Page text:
Jibberish18 said:

Meanwhile], the total bandwidth stated for a Thunderbolt channel is only 20% higher than one PCI Express 3.0 lane and about 52% higher than a single USB 3.0 port.

I don't understand, he uses 2 existing ports for an example yet both are slower than Thunderbolt. Is he saying that Thunderbolt should be faster than it is now or that existing standards are fast enough? I'm sort of confused by the remarks. Furthermore, when he talks about the use of a dongle to operate standard ports....well at least you CAN still operate those ports. As long as the dongle isn't big and stupid. Either way eventually people will have to update to a higher standard at some point and honestly Thunderbolt looks to surpass USB 3.0 in every way. Besides that USB is always theoretical speeds, never reality. Tell me how fast the fastest USB 2.0 is you've ever seen?

wizardB wizardB said:

Intel only created thunderbolt because it didn't own USB3 it isn't really the best thing since sliced bread and then some

dividebyzero dividebyzero, trainee n00b, said:

@Jibberish18

AMD-speak from another PR flak...Did you expect it make sense?

DisplayPort 1.2 = 17.28Gb/sec -all good but video only and it's download only (assuming we're talking about four PCIE lanes -if not then it's 5.18Gb/sec (1 lane), 8.64Gb/sec (2 lanes)

Thunderbolt = 10Gb/sec upload AND download (20Gb/sec total bandwidth).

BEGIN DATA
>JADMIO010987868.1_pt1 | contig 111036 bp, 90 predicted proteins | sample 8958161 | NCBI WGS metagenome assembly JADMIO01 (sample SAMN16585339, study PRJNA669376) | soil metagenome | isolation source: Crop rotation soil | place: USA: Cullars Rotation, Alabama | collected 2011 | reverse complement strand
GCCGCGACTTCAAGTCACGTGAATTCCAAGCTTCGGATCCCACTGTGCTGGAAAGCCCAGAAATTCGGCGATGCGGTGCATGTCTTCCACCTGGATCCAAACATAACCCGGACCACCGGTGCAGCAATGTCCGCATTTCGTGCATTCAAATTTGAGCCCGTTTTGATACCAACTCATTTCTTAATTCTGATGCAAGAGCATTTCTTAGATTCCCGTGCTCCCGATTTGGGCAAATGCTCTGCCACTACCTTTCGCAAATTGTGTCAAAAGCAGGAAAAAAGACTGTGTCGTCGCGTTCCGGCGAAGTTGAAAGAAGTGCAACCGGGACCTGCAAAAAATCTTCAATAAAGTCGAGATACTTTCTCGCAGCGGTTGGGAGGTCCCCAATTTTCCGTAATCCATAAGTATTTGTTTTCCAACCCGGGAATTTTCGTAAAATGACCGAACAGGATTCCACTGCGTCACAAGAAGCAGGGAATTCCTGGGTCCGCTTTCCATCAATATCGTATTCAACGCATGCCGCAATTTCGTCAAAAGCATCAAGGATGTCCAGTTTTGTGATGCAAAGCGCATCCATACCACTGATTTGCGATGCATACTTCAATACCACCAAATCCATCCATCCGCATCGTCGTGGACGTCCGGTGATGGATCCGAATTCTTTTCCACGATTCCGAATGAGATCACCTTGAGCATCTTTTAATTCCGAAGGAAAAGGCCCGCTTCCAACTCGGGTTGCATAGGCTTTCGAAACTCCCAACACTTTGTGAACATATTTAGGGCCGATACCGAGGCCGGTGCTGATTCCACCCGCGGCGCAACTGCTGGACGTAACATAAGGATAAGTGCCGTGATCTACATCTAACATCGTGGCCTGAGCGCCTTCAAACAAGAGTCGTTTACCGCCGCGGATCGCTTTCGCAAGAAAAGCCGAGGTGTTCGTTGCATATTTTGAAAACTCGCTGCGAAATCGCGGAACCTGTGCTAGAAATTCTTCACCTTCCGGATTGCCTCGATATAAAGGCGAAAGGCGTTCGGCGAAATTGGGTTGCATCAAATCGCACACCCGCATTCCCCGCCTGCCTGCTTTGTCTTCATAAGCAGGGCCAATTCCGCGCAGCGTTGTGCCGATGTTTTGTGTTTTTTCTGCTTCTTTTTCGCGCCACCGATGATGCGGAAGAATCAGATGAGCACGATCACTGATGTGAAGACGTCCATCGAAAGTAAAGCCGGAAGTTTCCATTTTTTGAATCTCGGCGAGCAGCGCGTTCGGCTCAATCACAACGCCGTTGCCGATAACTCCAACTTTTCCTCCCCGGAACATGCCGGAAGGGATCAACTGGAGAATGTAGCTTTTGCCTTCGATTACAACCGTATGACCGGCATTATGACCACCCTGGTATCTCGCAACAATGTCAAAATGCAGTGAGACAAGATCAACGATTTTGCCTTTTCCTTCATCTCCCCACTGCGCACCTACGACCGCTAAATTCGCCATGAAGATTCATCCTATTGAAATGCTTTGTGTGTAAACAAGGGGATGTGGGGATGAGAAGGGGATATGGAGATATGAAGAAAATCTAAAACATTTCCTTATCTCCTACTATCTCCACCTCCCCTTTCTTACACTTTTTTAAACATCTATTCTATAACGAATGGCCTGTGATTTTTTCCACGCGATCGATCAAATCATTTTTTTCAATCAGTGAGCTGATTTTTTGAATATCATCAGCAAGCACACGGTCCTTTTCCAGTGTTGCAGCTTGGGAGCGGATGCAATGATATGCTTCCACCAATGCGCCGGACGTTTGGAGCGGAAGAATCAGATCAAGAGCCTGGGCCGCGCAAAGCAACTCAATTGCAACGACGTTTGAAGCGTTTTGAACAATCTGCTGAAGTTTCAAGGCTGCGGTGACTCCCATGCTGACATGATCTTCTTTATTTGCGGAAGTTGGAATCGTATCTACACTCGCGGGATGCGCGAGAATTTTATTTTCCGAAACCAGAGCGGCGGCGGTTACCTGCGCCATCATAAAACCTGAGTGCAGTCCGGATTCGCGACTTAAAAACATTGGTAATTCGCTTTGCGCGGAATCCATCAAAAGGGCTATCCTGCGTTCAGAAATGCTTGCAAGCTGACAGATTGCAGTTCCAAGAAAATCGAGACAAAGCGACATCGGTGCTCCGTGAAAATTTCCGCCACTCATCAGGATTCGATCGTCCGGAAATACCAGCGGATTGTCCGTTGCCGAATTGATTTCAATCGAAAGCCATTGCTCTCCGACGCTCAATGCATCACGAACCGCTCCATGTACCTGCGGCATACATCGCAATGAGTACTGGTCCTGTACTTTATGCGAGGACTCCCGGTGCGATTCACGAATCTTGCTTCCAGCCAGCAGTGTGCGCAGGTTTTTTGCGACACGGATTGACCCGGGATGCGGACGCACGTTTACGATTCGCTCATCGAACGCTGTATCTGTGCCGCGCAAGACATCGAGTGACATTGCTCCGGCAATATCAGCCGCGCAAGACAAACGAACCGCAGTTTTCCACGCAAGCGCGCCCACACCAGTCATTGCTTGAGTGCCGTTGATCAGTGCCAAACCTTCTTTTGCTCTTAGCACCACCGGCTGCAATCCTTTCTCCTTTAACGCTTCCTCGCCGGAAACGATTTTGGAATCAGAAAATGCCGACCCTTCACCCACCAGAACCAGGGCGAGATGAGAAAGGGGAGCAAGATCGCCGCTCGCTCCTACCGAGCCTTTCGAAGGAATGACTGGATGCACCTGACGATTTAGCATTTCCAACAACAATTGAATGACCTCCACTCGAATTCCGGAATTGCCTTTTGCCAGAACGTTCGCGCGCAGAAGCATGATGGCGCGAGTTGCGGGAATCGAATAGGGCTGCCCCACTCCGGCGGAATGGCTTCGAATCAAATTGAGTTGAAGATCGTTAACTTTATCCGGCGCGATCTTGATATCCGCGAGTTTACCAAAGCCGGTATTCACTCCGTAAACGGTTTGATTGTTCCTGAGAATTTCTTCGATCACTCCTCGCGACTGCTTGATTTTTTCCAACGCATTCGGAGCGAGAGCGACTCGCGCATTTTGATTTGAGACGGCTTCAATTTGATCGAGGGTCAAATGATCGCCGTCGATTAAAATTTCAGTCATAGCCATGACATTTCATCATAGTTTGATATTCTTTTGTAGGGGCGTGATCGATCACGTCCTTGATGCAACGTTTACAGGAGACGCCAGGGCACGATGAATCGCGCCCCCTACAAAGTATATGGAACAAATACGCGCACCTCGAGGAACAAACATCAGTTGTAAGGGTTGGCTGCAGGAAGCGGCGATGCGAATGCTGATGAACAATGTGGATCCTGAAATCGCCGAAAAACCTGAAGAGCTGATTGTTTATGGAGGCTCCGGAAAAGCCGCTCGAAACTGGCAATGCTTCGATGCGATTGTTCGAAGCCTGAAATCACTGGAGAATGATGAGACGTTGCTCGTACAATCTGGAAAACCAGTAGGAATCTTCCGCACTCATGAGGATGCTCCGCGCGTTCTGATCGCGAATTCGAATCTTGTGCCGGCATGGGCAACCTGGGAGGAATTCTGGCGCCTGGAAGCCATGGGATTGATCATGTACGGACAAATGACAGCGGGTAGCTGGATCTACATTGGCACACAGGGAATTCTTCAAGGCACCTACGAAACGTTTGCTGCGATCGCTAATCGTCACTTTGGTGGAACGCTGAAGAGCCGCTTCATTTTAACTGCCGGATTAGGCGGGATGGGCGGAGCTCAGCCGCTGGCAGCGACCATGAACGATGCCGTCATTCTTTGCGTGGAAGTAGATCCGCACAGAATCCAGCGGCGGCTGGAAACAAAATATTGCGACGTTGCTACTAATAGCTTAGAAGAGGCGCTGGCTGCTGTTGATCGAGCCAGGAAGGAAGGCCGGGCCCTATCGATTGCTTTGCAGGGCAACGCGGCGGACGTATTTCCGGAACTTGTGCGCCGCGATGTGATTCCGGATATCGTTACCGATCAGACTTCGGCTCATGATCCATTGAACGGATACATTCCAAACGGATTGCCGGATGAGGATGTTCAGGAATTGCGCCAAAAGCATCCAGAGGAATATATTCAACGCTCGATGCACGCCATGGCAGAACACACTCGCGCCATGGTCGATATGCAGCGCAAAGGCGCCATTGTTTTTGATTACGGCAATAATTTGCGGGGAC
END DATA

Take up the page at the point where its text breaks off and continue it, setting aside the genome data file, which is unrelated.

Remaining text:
USB 3.0 = (max theoretical) 4.8Gb/sec. 10Gb/sec is not "52% higher" than 4.8Gb/sec (try 108%).

PCI-E 3.0 is 8Gb/sec. 10Gb/sec is 25% higher than 8Gb/sec -not 20%.

While Thunderbolt isn't the be all and end all -the bidirectional 10Gb/sec is cumulative of every device plugged into the daisy-chain for instance, having some talking head spouting random numbers might not exactly be helping AMD's cause. I would also note that there seems nothing to stop a vendor having more than one Thunderbolt controller if the chipset/CPU has the available PCIE lanes. Given that one TB contoller can handle six connected devices simultaneously (bandwidth permitting) I'd say that giving up some I/O interfaces that use the same resources (USB 2.0, PCI, PCIex1/x4, Firewire, eSATA) shouldn't be a big deal.

Intel only created thunderbolt because it didn't own USB3 it isn't really the best thing since sliced bread and then some

Considering Intel brought the world USB that sounds like an incredibly stupid statement, given that neither is Intel charging a royalty/icensing fee for using the interface:

[link]